PBLIS penalties regime goes live in Sydney

ATA NSW expects greater efficiency as Sydney Ports boss notes behavioural changes

By Rob McKay | February 28, 2011

Reciprocal financial penalties under the Port Botany Landside Improvement Strategy (PBLIS) went live today, with the trucking industry in New South Wales hoping it will bring discipline to the fraught interface between road freight and the stevedores.

ATA NSW Manager Jill Lewis believes the system will result in greater efficiency at Port Botany.

"We believe the threat of penalties will help ease congestion and improve the overall turn round times for trucks entering and leaving the port precinct," Lewis says.

"Under the PBLIS regulations, stevedores who keep truck carriers waiting in queues will be forced to pay penalties.

"For example, stevedores that fail to meet the truck turnaround time standard – 50 minutes for the first container and then 15 minutes for each additional container – will be fined $100 per truck per hour.

"This initiative is a step in the right direction if we are to achieve efficiency gains at Port Botany."

ATA NSW has also reminded truck carriers to register with Sydney Ports ahead of the introduction of the new port truck tracking system in the second calendar quarter of the year - a point underlined by Sydney Ports Corporation (SPC).

"Trucks will be fitted with a tag to measure independently and analyse actual arrivals in and out of the container terminals," Lewis says.

"This will measure the length of time stevedores take to service the trucks as well as any queue time."

Truck carriers must register their company details on the Sydney Ports website www.sydneyports.com.au to request a tracking tag.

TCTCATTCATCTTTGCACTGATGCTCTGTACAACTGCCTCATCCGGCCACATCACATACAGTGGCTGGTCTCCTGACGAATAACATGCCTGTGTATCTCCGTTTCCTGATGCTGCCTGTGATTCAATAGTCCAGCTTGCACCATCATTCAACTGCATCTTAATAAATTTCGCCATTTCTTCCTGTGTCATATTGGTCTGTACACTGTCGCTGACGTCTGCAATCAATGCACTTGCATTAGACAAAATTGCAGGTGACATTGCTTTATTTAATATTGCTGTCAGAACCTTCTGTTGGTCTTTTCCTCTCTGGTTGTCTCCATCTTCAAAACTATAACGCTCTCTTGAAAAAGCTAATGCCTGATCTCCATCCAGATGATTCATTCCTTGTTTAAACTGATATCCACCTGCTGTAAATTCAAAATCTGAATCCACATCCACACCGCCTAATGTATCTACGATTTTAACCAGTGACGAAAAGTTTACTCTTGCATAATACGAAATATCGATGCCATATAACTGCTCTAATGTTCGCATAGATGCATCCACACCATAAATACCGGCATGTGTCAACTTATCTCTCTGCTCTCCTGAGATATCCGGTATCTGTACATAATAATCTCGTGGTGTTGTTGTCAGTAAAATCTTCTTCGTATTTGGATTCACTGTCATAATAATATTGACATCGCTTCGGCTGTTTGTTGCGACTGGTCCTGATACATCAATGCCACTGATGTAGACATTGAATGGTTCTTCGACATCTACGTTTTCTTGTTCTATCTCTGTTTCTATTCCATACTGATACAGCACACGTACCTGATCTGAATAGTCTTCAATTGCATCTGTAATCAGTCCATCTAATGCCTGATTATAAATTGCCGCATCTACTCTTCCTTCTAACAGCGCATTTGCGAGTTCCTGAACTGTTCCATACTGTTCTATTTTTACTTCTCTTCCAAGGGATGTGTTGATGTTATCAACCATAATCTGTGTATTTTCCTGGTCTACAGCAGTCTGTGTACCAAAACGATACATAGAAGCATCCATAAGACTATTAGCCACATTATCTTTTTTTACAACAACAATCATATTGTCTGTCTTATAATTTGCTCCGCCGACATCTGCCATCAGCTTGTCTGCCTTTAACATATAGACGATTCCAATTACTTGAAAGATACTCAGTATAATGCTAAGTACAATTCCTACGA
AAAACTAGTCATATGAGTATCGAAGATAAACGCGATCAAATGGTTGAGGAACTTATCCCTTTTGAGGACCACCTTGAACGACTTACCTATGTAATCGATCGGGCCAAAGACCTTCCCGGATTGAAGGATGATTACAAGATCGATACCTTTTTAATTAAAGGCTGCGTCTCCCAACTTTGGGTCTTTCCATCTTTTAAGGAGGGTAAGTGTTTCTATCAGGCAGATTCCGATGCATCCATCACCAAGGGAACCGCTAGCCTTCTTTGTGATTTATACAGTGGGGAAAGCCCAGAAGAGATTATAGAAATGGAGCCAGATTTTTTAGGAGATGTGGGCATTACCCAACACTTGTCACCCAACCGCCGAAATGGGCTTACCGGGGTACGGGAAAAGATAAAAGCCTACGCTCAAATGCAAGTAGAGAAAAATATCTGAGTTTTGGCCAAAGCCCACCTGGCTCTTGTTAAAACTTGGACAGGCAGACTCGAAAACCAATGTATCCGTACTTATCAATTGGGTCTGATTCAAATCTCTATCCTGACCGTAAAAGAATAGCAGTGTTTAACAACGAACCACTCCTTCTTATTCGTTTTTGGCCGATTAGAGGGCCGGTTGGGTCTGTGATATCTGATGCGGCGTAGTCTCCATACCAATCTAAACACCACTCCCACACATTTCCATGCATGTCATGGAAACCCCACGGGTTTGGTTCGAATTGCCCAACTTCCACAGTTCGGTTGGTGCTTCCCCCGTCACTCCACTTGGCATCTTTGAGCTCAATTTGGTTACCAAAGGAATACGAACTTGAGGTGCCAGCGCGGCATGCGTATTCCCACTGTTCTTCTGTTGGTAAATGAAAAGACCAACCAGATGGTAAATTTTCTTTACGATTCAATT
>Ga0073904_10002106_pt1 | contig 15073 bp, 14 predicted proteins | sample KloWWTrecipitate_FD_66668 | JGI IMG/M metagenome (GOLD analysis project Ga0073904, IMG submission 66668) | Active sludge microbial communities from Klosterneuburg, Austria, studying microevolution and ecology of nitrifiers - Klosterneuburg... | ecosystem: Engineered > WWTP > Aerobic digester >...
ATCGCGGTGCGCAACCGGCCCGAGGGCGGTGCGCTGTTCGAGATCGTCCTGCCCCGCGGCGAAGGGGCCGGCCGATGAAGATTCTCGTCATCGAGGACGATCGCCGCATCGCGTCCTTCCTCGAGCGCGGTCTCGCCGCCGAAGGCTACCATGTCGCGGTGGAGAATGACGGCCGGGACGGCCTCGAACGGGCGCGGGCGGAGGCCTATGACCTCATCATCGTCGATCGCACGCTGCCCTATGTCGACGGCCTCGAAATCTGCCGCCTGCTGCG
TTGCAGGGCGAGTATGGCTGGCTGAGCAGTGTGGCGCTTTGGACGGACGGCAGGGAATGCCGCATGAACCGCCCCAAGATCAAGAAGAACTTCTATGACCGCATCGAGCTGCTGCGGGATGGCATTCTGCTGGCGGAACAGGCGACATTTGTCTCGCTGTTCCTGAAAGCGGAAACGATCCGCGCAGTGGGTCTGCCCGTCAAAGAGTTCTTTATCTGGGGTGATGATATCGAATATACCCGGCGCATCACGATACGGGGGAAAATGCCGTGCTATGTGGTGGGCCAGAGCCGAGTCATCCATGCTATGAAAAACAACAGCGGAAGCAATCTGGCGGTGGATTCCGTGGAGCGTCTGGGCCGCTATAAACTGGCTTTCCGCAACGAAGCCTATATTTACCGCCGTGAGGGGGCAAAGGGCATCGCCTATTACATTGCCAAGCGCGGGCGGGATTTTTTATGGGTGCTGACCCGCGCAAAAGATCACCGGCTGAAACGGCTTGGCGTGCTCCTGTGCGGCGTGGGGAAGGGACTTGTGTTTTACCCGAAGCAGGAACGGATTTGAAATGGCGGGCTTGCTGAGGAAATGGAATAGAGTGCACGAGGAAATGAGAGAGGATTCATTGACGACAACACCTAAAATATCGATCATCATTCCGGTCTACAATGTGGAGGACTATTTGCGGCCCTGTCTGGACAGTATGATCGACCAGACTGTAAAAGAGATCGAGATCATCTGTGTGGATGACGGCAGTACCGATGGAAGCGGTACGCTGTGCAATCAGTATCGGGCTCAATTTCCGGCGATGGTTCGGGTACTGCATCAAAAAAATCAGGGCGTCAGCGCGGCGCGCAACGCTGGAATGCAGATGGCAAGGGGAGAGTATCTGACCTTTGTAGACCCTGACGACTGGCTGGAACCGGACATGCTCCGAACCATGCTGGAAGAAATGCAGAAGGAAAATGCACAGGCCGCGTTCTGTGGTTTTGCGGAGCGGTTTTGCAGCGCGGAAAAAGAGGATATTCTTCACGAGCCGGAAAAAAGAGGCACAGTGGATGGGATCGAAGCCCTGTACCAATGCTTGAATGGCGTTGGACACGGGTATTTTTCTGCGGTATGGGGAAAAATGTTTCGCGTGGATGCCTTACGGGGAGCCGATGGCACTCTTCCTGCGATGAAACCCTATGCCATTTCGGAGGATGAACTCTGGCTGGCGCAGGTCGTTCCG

SPC Chief Executive Grant Gilfillan insists February’s final industry trial had given port users an opportunity to adapt to the new operational performance framework between road carriers and stevedores, while providing SPC with crucial landside performance information.

"This information has resulted in greater overall transparency surrounding the performance of stevedores and road carriers at Port Botany and will lead to greater efficiency and consistency of the landside supply chain in managing increasing trade volumes," Gilfillan says.

The final PBLIS trial measured early and late truck arrivals, no shows, minimum slots offered per hour, truck turnaround time, truck non-service and time zone cancelations.

Gilfillan was relatively even-handed about performances during the trial, saying truck carriers showed a "distinct change in behaviour to meet the more disciplined approach by the stevedores to servicing trucks at their container terminals".

Truck turnaround times varied significantly between stevedores during the trial, with DP World at an average of 62 minutes and Patrick at an average of 36 minutes.

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